Gordon Bombay is forced to withdraw from the minor hockey league with a knee injury. Much to his surprise, he is given the job of coach of Team USA Hockey for the Junior Goodwill Games in ... See full summary »
Jim Morris is a Texas high school chemistry teacher and coach of the school's baseball team. He's always loved baseball and as a way of motivating his players, he agrees to go to a professional try-out if they win the championship. He once had aspirations to be a professional baseball player but an injury brought that to an end. Sure enough, the 39 year-old father of three finds himself at a camp for the Tampa Bay Devil Rays and he somehow seems to have regained his pitching arm, easily throwing a 98 mph fastball. Signed to a contract, he toils in the minor leagues while his supportive wife stays home raising their children. He soon finds himself called up to the big club and pitching for Tampa which is in Texas playing the Rangers. Based on a true story. Written by
When Jimmy says to Brooks, "You know what we get to do today? We get to play baseball," it is a reference to a deleted scene, where Brooks tells Jimmy how his father said the same thing before every game he would play as a boy. See more »
When Jim Morris attends the try-outs, the collar and armpits of his t-shirt are sweat-soaked immediately after he pitches. Moments later, the t-shirt is dry. See more »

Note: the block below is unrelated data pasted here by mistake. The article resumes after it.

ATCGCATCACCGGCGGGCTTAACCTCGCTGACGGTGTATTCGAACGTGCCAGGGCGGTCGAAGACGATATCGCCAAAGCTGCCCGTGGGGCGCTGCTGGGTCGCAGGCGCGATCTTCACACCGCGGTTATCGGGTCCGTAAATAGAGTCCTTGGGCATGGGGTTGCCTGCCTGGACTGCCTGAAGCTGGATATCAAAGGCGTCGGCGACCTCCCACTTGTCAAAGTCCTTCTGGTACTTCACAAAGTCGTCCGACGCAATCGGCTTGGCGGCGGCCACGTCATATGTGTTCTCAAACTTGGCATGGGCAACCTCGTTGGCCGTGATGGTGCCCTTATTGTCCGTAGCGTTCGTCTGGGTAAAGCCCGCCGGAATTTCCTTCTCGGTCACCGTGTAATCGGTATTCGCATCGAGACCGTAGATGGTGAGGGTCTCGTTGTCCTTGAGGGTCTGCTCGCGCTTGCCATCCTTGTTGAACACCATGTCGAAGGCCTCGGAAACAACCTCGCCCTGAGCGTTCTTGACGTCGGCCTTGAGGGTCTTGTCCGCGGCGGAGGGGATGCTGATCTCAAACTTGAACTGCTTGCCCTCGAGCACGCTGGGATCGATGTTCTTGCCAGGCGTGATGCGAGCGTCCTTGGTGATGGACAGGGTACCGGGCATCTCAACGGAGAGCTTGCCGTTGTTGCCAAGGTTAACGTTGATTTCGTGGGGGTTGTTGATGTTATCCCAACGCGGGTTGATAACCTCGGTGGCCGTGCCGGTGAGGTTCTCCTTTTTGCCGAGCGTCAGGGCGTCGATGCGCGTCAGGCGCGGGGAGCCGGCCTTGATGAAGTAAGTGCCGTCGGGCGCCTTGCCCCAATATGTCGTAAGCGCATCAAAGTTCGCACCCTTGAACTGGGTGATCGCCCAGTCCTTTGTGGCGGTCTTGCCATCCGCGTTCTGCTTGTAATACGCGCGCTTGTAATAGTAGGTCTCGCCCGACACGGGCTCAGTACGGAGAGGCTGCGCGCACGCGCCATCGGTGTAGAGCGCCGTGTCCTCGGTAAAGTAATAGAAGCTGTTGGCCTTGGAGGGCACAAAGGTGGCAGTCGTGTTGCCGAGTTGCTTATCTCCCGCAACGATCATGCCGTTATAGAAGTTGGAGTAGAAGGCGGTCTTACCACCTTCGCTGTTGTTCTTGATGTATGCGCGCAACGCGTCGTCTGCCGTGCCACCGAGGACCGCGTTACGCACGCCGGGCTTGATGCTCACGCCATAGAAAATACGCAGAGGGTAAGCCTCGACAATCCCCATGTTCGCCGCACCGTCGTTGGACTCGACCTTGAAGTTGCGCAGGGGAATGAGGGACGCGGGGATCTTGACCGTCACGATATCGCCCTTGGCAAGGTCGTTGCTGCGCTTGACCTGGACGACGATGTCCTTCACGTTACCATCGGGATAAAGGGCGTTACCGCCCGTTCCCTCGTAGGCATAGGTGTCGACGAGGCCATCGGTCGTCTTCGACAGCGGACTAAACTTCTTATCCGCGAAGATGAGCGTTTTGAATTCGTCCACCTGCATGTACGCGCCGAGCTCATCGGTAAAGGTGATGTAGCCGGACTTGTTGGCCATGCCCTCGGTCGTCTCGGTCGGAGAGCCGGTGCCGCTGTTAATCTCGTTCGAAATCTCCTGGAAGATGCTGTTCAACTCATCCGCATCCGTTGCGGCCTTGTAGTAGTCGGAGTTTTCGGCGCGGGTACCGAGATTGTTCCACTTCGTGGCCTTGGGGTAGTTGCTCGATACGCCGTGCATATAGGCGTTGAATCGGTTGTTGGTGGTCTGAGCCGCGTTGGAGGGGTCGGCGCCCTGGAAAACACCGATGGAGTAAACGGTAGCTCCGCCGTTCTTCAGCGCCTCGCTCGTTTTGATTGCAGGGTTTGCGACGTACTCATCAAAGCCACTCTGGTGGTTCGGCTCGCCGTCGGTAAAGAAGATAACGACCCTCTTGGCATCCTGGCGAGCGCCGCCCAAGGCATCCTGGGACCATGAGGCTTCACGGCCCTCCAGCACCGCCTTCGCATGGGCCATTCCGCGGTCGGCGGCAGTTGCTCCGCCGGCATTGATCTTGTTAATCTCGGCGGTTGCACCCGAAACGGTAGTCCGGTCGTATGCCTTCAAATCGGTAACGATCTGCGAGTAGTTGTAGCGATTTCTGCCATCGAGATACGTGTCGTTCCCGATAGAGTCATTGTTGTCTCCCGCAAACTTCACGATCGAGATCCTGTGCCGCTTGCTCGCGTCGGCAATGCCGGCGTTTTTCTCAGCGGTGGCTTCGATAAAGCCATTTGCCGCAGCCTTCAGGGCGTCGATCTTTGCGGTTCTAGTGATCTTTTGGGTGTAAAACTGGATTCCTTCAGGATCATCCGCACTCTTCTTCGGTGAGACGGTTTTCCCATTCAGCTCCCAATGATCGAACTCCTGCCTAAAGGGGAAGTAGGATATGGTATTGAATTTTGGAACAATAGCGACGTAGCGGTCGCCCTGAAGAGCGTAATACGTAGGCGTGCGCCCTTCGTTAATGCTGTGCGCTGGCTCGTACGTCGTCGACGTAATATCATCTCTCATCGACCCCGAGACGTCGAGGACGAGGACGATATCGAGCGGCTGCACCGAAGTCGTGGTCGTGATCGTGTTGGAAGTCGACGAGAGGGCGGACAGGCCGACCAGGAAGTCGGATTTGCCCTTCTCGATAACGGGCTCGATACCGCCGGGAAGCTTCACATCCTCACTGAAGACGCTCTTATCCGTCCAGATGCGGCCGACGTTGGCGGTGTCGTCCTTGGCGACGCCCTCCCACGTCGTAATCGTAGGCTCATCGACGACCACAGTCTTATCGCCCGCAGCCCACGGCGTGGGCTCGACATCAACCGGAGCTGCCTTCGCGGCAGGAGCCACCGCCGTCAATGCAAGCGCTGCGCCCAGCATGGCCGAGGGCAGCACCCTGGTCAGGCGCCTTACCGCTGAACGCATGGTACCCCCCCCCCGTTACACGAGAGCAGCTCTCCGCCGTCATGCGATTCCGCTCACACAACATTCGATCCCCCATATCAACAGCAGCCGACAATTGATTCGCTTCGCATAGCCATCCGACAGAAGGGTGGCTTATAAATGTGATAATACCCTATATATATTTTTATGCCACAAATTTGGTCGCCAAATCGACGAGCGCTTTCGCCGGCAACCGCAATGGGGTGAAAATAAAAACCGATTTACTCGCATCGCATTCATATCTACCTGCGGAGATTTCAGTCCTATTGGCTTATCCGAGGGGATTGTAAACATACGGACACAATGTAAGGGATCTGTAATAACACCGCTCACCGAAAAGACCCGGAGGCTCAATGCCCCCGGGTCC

You know what we get to do today, Brooks? We get to play baseball.
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I love it when they actually do a sports story well. So many in the past have been so hokey it was embarrassing to watch. Not this one. It's just a genuinely nice movie, an old-fashioned type of story - and based on a real-life guy to did exactly what Dennis Quaid did in this film. He plays a high school coach who is talked into trying out, late in life athletically-speaking, to become a pitcher in professional baseball. Eventually, he reaches his goal of making it to the Major Leagues, even if it was a very brief stint.
All the characters in here are nice people, the kind you root for, from Quaid to the players on his high school team, to his little boy (Angus T. Jones, now somewhat of a star on television.)
Quaid is believable in playing Jim Morris because, unlike actors in the past in sports films, he knows how to throw a baseball. He looks like a pitcher, a guy who could fire it 90-plus miles per hour. And, most of this film is true, as testified by the real-life pitcher in one the documentaries on the DVD.
So, if you're looking for a nice, inspirational true life sports film, you can't wrong with this one.
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